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Posts Tagged ‘vaccines for adults’

Shingles Vaccine is the Silver Lining of Turning 50

April 19, 2018 7 comments

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Turning fifty is a milestone most people would rather avoid.  

Not me.  

After watching both my 73-year-old mother and my 18-year-old daughter suffer with shingles, I would do almost anything to avoid it. And last year, when a new and more effective shingles vaccines was licensed by the FDA, and recommended by the Advisory Committee on Immunization Practices (ACIP) for people age 50 and older, I began looking forward to my 50th birthday.

You see, now that I’ve witnessed shingles up close and personal, I am eager to prevent it and I feel compelled to encourage everyone to as well.  And here’s why…

Vaccination is the Only Way to Prevent Shingles

You can’t avoid shingles by washing your hands or avoiding sick individuals.  The only means of prevention is through vaccination.

That’s because shingles isn’t your typical contagion. It’s a virus, but not the kind that is spread from person to person through coughing or sneezing. It’s actually a virus (the herpes zoster virus), that is caused by another virus, (the varicella-zoster virus, more commonly known as chickenpox).

Over the past two years I’ve watched as both my mother and my daughter have suffered with shingles, and I’ve learned a few things along the way.   

Shingles Pain Is Excruciating, Debilitating and Can Be Long Lasting

ShinglesImageThe rash then developed into fluid-filled blisters that would break open, ooze out and eventually crust over.  She had to be careful to keep the rash covered and wash her hands frequently since she didn’t want to infect my newborn niece who was living in the same home at the time. Since my niece had not yet received her varicella vaccine, she was not immune to the virus and would be at risk of developing chickenpox.  As a premature infant, that could have been extremely dangerous for her.   Read more…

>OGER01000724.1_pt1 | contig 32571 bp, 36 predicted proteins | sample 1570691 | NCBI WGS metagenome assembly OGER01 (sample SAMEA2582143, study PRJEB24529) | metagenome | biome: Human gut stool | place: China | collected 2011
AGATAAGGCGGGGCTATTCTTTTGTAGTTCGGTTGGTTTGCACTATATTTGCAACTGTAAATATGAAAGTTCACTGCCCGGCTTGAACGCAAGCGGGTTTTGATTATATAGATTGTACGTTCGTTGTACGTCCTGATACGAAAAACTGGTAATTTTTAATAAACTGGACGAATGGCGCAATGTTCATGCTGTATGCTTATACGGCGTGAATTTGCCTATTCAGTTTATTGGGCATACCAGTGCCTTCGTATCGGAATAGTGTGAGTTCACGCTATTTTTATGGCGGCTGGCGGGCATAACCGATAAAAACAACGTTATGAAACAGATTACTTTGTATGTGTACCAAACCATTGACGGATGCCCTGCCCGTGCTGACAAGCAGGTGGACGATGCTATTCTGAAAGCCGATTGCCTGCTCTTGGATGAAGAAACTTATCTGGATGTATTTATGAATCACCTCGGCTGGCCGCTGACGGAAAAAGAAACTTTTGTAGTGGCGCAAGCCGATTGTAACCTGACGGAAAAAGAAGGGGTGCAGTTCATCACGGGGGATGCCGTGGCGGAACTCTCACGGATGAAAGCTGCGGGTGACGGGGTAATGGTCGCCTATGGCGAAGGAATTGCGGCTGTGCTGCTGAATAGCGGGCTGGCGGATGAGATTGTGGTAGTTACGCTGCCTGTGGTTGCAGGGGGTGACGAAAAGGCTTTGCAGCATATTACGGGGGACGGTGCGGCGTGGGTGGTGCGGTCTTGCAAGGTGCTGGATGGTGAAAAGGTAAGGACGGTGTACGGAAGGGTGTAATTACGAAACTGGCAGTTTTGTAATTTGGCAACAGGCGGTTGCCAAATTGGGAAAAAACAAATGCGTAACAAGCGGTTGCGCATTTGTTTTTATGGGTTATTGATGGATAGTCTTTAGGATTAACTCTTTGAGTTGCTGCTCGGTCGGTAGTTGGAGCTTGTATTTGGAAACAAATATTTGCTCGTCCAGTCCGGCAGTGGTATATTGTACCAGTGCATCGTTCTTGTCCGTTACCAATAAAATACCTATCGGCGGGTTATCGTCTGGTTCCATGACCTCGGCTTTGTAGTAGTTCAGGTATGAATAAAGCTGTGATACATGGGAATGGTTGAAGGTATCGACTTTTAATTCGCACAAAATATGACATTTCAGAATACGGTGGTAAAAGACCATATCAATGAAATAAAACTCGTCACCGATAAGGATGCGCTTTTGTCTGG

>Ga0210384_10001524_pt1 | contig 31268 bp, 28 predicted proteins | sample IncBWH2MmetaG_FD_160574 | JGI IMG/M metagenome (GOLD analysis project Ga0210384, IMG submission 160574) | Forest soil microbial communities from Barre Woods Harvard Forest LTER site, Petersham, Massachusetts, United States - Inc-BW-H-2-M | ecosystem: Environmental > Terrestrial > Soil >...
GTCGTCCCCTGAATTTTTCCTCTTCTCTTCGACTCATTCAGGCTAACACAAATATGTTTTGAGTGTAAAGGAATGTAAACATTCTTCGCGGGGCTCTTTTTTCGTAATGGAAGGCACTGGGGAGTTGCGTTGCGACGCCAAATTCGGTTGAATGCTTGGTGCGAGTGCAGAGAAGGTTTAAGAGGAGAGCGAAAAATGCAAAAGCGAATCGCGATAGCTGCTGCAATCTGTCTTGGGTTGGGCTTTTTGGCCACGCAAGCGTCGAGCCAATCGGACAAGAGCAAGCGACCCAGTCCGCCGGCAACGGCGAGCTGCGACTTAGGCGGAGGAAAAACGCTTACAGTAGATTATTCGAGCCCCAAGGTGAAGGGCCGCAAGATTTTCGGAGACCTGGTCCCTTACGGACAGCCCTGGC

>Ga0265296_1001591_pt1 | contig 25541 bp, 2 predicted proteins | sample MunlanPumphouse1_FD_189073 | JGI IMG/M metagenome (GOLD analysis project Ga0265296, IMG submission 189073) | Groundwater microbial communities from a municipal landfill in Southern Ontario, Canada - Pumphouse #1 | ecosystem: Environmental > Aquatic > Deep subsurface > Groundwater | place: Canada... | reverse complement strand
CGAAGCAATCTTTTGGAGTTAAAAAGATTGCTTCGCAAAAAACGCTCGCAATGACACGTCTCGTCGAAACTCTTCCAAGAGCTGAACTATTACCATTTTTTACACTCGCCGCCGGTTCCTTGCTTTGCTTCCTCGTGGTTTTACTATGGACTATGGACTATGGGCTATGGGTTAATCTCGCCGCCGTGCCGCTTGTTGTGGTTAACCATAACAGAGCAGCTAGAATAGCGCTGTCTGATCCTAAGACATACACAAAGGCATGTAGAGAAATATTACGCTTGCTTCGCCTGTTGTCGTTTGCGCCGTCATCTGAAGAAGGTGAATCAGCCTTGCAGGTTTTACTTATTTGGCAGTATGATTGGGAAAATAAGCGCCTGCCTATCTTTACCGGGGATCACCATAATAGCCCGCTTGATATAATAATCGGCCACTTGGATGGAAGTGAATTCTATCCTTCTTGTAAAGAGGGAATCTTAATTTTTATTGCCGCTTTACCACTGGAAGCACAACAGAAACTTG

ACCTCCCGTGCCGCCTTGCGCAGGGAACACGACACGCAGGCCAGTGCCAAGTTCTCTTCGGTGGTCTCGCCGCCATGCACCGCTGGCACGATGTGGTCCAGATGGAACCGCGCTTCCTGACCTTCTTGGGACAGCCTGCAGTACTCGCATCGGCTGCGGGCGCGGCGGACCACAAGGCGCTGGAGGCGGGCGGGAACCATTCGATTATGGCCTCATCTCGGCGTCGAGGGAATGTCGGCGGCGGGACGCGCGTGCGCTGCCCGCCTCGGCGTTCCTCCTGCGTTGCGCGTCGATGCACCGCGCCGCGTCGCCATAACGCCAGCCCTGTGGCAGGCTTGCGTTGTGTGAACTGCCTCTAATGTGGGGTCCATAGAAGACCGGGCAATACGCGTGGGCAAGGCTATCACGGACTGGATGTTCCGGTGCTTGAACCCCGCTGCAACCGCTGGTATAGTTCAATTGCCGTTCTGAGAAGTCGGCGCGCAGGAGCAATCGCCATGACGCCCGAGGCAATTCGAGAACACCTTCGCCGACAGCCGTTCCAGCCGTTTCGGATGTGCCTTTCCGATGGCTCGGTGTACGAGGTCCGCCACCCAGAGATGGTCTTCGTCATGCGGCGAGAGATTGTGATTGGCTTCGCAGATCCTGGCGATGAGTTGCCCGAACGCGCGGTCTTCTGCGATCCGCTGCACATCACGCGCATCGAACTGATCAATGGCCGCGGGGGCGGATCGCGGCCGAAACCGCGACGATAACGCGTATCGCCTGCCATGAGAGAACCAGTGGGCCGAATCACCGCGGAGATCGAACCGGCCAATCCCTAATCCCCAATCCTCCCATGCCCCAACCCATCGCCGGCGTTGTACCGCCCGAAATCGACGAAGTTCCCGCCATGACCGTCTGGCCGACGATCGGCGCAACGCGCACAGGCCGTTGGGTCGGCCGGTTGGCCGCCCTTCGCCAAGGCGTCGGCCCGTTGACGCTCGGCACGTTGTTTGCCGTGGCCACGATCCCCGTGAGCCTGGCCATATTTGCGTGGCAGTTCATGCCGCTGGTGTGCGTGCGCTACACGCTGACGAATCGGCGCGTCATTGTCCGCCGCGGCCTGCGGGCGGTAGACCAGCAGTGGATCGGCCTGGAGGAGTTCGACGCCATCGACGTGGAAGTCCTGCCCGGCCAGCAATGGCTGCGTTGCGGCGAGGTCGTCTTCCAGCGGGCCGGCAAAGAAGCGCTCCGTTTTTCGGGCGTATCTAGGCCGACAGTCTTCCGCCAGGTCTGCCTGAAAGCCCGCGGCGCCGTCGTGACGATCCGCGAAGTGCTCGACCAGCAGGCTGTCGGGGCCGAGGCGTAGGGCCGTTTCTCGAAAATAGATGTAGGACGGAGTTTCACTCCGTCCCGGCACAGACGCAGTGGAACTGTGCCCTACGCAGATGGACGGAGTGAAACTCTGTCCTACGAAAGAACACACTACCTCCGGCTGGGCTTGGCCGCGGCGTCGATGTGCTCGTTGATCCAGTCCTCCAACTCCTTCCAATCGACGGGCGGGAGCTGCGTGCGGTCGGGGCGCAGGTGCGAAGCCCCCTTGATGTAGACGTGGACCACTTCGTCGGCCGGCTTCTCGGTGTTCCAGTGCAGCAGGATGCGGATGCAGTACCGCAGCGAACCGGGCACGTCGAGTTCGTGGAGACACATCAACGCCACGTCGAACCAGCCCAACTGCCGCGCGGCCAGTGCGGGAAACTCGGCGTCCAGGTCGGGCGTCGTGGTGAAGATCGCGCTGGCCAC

Immunization Funding is an Investment in Public Health that Saves Lives and Dollars

February 26, 2018 Leave a comment

ba3f8b28-e868-42b5-b217-1d8da24ffbd8For the past two decades, every President has proposed a fiscal budget that has underfunded immunization programming. Fortunately, over the years, Congress has been steadfast in approving higher amounts. As we approach another crossroad in our fiscal planning, we must, once again, call upon Congress to properly fund critical prevention programs.  

In the following Op Ed published in The Hill, Every Child By Two Executive Director, Amy Pisani, makes the case that Congress should support the CDC’s Immunization Program to the fullest extent possible. In order to truly effect change, the program requires $1.03 billion. While it may seem like a hefty sum, the argument in favor of full funding is that an investment in public health will save lives as well as future expense. 

 

Undercutting the Immunization Program

Puts Both Lives and Dollars at Risk

 

By Amy Pisani, executive director of Every Child By Two, a nonprofit organization committed to reducing the burden of vaccine-preventable diseases in families and individuals.

 

Earlier this month, President Trump released his proposed Fiscal Year 2019 budget. It notes an impressive achievement: For every $1 the Centers for Medicare and Medicaid Services (CMS) spends on preventing fraud and abuse, the agency saves $5.

Whenever you can spend money to save money in government, it’s a no brainer for policymakers. Unfortunately, that rationale seems to have escaped the President on the issue of vaccination.

For every $1 we spend on childhood vaccines, we save $10.10, which is nearly double the savings of preventing fraud. The vaccines given to children born over the past two decades will result in a savings of $360 billion in direct and nearly $1.65 trillion in societal costs.

The benefits don’t end with children. The U.S. still spends nearly $26.5 billion annually treating adults over the age of 50 for just four diseases that could be prevented by vaccines: influenza, pertussis, pneumococcal disease and shingles.